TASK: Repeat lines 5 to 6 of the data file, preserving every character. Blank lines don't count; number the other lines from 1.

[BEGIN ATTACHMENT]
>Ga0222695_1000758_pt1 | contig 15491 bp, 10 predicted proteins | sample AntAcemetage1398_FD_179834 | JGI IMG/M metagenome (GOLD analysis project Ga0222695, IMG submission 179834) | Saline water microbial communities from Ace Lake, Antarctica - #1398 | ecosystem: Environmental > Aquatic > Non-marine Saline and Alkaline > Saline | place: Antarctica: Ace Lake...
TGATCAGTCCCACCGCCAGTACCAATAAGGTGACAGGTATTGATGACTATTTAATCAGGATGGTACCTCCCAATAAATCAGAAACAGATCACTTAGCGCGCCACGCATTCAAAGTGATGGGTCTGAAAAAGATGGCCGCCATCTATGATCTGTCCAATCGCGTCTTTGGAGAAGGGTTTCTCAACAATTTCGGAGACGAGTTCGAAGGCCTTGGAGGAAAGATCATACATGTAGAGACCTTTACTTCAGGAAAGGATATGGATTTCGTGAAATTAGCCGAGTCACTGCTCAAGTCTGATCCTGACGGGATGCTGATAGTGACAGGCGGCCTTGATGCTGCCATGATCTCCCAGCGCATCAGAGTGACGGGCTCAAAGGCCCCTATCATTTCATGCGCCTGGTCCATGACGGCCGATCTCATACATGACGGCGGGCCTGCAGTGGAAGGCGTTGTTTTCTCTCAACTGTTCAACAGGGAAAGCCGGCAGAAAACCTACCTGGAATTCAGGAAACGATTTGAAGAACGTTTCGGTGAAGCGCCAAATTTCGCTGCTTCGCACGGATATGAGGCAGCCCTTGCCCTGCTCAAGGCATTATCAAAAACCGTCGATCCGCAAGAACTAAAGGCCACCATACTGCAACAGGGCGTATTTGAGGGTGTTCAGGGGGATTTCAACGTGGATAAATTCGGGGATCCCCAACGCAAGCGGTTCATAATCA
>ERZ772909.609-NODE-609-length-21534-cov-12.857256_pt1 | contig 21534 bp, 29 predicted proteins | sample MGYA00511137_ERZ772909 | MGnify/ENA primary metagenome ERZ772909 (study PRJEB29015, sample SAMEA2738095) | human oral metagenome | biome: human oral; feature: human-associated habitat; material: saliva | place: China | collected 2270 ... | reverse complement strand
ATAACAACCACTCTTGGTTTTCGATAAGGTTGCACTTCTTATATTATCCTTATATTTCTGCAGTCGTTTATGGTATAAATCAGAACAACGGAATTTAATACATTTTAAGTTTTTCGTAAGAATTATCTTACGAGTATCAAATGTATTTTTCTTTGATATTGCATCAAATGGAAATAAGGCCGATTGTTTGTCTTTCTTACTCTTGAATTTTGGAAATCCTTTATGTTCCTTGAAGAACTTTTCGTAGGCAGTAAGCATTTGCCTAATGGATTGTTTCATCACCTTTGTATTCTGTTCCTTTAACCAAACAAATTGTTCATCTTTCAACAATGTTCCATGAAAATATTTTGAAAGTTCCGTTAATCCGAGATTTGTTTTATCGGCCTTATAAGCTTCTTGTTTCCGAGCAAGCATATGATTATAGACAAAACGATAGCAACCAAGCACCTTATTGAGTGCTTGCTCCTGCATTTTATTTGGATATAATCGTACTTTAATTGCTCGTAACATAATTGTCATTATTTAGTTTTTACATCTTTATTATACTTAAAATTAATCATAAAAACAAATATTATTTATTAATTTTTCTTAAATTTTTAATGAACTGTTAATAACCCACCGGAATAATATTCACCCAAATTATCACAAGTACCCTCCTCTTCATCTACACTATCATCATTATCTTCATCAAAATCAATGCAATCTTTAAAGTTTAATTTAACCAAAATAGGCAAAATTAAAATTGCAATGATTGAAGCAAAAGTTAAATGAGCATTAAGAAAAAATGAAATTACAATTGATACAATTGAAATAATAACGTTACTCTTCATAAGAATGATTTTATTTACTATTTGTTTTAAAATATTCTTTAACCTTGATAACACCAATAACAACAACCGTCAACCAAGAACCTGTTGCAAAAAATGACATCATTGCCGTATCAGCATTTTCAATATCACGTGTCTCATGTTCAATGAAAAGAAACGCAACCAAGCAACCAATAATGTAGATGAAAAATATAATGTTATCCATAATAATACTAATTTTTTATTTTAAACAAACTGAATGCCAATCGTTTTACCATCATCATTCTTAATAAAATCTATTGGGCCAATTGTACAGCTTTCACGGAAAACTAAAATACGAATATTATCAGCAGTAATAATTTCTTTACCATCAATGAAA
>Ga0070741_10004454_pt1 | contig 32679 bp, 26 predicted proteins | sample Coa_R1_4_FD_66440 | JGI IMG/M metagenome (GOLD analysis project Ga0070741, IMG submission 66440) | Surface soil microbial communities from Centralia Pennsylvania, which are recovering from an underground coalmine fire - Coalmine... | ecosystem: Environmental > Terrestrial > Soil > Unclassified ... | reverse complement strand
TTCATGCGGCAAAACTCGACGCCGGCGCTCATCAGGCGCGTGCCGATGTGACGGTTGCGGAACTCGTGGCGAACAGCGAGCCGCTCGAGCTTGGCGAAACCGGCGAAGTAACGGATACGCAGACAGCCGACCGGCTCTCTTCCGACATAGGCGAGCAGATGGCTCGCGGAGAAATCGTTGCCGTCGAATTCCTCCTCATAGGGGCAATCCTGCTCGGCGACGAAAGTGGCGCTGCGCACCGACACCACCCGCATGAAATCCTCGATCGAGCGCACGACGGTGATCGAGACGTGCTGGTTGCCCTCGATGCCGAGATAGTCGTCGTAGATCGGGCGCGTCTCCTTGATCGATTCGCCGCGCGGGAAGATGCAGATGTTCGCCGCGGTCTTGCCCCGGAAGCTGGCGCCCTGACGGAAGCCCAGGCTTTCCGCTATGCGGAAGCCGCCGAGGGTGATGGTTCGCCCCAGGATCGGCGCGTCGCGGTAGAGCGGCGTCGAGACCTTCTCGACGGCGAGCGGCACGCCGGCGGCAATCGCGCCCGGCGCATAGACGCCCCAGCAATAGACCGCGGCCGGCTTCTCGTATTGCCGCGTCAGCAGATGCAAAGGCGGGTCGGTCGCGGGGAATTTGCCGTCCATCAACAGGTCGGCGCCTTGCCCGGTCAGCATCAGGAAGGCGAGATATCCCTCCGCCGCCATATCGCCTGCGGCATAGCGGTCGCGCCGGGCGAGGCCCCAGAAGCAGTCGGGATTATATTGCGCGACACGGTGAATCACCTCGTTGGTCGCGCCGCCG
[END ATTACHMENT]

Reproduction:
>Ga0070741_10004454_pt1 | contig 32679 bp, 26 predicted proteins | sample Coa_R1_4_FD_66440 | JGI IMG/M metagenome (GOLD analysis project Ga0070741, IMG submission 66440) | Surface soil microbial communities from Centralia Pennsylvania, which are recovering from an underground coalmine fire - Coalmine... | ecosystem: Environmental > Terrestrial > Soil > Unclassified ... | reverse complement strand
TTCATGCGGCAAAACTCGACGCCGGCGCTCATCAGGCGCGTGCCGATGTGACGGTTGCGGAACTCGTGGCGAACAGCGAGCCGCTCGAGCTTGGCGAAACCGGCGAAGTAACGGATACGCAGACAGCCGACCGGCTCTCTTCCGACATAGGCGAGCAGATGGCTCGCGGAGAAATCGTTGCCGTCGAATTCCTCCTCATAGGGGCAATCCTGCTCGGCGACGAAAGTGGCGCTGCGCACCGACACCACCCGCATGAAATCCTCGATCGAGCGCACGACGGTGATCGAGACGTGCTGGTTGCCCTCGATGCCGAGATAGTCGTCGTAGATCGGGCGCGTCTCCTTGATCGATTCGCCGCGCGGGAAGATGCAGATGTTCGCCGCGGTCTTGCCCCGGAAGCTGGCGCCCTGACGGAAGCCCAGGCTTTCCGCTATGCGGAAGCCGCCGAGGGTGATGGTTCGCCCCAGGATCGGCGCGTCGCGGTAGAGCGGCGTCGAGACCTTCTCGACGGCGAGCGGCACGCCGGCGGCAATCGCGCCCGGCGCATAGACGCCCCAGCAATAGACCGCGGCCGGCTTCTCGTATTGCCGCGTCAGCAGATGCAAAGGCGGGTCGGTCGCGGGGAATTTGCCGTCCATCAACAGGTCGGCGCCTTGCCCGGTCAGCATCAGGAAGGCGAGATATCCCTCCGCCGCCATATCGCCTGCGGCATAGCGGTCGCGCCGGGCGAGGCCCCAGAAGCAGTCGGGATTATATTGCGCGACACGGTGAATCACCTCGTTGGTCGCGCCGCCG